Researchers from the Institute of Machining Technology at the TU Dortmund University have investigated the abrasive precision machining processes of flat grinding, cylindrical grinding, wet abrasive jet machining (WAJM), and microfinishing of additively manufactured metal components. The results of the study provide interesting insights into both the processing possibilities and the influence of the initial additive component production.
Additive manufacturing has established itself as an innovative technology in various industries in recent years. The typically very high requirements for components lead to the necessity of a suitable process chain, with a focus on the combination of additive manufacturing and cutting post-processing. This necessity is particularly evident in functional surfaces that must meet high requirements for dimensional accuracy and surface quality. Especially for additively manufactured components made of metals, the resulting surfaces are often insufficient, making subtractive processes, particularly fine and ultra-fine machining processes such as grinding and microfinishing, interesting as they are suitable for generating functional surfaces from a tribological perspective. In this context, the subtractive processes are also referred to as functionalization processes. To further improve the quality and functionality of additively manufactured components, Prof. Dr. Dirk Biermann and Meik Tilger from the Institute of Machining Technology at the TU Dortmund University have investigated the functionalization of additively manufactured components through precision machining processes.
Grinding, wet abrasive jet machining (WAJM), or microfinishing
In the context of the interdisciplinary collaboration project Ad-Proc-Add, the team demonstrated that grinding of additively manufactured components is fundamentally suitable for post-processing. While the build direction of the additive workpieces had little influence on the machining result during grinding, wet abrasive jet machining (WAJM), or microfinishing, the researchers found a significant influence in the original quality of the additively manufactured component. Particularly, the high porosity was identified as the main cause of surface defects and insufficient surface quality after precision machining. The pores in the coating structure are primarily attributed to potential powder aging or excessive powder moisture. When precision machining rotationally symmetrical components, additional difficulties were encountered, particularly when clamping using a mandrel. Due to the high initial roughness and low material removal rate in wet abrasive jet machining (WAJM) or microfinishing, an intermediate grinding process is considered economically necessary.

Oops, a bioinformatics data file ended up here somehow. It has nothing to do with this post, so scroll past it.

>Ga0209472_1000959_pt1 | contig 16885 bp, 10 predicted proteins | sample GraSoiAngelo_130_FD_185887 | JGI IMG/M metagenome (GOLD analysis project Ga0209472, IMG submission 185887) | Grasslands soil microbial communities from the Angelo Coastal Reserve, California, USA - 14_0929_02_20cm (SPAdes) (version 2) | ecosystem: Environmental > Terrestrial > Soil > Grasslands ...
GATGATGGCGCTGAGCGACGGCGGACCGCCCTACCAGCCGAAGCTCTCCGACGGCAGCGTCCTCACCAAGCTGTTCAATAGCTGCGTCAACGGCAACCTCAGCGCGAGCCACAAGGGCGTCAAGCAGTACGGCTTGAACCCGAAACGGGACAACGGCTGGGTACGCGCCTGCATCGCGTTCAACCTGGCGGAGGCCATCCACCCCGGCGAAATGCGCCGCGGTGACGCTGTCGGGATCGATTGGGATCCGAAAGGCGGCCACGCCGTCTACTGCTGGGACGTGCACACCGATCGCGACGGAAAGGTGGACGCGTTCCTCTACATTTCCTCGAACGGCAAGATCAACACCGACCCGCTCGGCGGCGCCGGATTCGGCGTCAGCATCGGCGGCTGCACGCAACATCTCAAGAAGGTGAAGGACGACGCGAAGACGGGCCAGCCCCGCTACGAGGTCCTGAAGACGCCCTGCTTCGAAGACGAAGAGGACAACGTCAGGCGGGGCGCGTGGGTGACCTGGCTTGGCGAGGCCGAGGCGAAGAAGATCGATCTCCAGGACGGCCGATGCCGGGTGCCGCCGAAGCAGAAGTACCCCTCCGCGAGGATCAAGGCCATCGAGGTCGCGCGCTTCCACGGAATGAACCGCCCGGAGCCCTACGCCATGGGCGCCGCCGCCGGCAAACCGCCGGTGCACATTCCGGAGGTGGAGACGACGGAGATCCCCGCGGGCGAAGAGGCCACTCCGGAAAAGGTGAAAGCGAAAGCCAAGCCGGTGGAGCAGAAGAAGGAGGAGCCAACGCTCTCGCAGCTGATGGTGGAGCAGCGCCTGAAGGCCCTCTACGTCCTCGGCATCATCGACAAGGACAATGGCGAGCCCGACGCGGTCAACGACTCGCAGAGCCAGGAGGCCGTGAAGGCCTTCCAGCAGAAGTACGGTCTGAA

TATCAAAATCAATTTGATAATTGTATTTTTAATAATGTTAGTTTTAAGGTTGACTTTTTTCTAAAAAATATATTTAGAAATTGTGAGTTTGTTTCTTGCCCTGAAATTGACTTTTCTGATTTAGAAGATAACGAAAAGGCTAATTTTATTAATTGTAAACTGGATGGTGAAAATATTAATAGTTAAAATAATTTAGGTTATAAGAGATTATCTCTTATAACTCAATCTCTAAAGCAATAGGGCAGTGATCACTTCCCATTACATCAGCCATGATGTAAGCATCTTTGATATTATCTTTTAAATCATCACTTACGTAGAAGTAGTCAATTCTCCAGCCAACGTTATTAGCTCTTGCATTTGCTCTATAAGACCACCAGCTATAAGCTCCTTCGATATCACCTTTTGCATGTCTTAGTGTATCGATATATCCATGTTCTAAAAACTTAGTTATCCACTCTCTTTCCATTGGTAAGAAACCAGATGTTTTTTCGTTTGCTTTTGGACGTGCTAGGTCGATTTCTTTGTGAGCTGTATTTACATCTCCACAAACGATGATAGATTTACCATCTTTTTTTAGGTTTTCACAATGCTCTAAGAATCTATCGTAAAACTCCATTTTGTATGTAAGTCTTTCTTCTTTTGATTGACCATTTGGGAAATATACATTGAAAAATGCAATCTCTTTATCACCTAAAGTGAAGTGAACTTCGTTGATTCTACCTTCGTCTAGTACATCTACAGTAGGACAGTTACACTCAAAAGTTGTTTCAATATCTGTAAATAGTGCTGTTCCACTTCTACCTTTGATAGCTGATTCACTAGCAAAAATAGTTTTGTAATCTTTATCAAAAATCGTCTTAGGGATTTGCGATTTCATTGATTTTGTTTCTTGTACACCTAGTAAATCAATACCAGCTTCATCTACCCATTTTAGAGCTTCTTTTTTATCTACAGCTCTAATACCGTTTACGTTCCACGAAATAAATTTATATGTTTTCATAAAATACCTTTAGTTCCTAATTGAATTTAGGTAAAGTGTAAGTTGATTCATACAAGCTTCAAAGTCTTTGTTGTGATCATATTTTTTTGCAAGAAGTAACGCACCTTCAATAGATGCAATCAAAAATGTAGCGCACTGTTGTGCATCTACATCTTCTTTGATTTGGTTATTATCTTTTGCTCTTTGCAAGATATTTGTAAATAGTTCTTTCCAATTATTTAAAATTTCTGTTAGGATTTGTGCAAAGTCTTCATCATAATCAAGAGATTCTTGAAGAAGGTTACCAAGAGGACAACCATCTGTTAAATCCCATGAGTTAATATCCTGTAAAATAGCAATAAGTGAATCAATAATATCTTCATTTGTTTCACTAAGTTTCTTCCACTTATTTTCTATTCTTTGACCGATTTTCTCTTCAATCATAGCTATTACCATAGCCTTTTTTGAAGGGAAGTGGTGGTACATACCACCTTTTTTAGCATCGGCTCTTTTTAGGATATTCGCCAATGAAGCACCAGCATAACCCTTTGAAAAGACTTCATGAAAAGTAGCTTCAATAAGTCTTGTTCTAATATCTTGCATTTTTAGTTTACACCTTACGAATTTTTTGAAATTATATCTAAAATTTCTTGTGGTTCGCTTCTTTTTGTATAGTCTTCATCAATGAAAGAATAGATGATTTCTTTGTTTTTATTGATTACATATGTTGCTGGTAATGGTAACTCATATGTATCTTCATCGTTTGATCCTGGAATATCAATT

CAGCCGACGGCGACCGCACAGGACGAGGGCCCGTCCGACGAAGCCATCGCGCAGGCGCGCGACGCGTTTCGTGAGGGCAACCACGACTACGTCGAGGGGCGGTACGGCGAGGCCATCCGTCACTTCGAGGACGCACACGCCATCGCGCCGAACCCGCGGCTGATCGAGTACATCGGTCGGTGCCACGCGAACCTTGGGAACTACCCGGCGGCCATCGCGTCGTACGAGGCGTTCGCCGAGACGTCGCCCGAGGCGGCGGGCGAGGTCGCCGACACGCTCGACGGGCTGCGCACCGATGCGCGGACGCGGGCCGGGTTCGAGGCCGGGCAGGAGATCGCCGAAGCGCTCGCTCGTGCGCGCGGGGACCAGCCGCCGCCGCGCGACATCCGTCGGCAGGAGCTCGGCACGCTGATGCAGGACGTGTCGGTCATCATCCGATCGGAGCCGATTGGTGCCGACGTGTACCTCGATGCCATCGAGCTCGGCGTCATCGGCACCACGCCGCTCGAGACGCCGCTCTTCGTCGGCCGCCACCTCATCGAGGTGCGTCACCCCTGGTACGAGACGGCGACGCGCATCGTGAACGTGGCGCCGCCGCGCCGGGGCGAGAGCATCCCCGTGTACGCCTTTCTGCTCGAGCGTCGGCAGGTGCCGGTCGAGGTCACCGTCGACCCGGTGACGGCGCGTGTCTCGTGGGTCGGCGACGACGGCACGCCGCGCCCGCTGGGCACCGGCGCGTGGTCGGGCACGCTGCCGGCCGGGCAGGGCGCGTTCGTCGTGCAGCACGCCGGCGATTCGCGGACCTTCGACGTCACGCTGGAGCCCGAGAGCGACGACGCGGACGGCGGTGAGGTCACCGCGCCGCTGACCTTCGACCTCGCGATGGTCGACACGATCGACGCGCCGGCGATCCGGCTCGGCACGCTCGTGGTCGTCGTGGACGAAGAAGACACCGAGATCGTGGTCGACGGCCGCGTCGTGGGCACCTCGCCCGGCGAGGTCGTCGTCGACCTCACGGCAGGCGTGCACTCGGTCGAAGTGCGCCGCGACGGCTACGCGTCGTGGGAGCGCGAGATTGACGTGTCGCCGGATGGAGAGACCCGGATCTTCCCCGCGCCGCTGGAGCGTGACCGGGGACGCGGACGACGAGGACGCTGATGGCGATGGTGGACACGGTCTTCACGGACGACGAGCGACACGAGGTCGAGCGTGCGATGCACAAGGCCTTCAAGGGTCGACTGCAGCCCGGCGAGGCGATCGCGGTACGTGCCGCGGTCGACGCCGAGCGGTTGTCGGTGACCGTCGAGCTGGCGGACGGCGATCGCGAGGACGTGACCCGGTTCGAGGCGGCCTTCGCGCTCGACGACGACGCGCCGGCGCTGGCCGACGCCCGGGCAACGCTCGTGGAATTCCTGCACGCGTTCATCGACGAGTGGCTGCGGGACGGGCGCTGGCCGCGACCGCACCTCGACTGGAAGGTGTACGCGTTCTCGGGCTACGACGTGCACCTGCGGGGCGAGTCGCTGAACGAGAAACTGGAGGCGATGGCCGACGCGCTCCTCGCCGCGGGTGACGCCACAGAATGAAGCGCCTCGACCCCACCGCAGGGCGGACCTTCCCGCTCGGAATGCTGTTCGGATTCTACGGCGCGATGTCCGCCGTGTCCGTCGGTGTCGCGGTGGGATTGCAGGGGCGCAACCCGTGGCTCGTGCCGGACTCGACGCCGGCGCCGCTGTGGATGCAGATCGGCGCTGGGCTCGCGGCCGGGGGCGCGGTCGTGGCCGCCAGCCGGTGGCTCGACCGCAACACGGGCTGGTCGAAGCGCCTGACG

Research in this area has the potential to further optimize the additive-subtractive process chain and thus improve the quality and functionality of additively manufactured components.
The project’s final report can be obtained through the Forschungskuratorium Maschinenbau (FKM) e. V.. Postal address: Lyoner Str. 18, 60528 Frankfurt am Main, Germany,
Email: firstname.lastname@example.org, Phone: +49 69 6603 1352.
Further information is also available on the project website: www.ad-proc-add.eu
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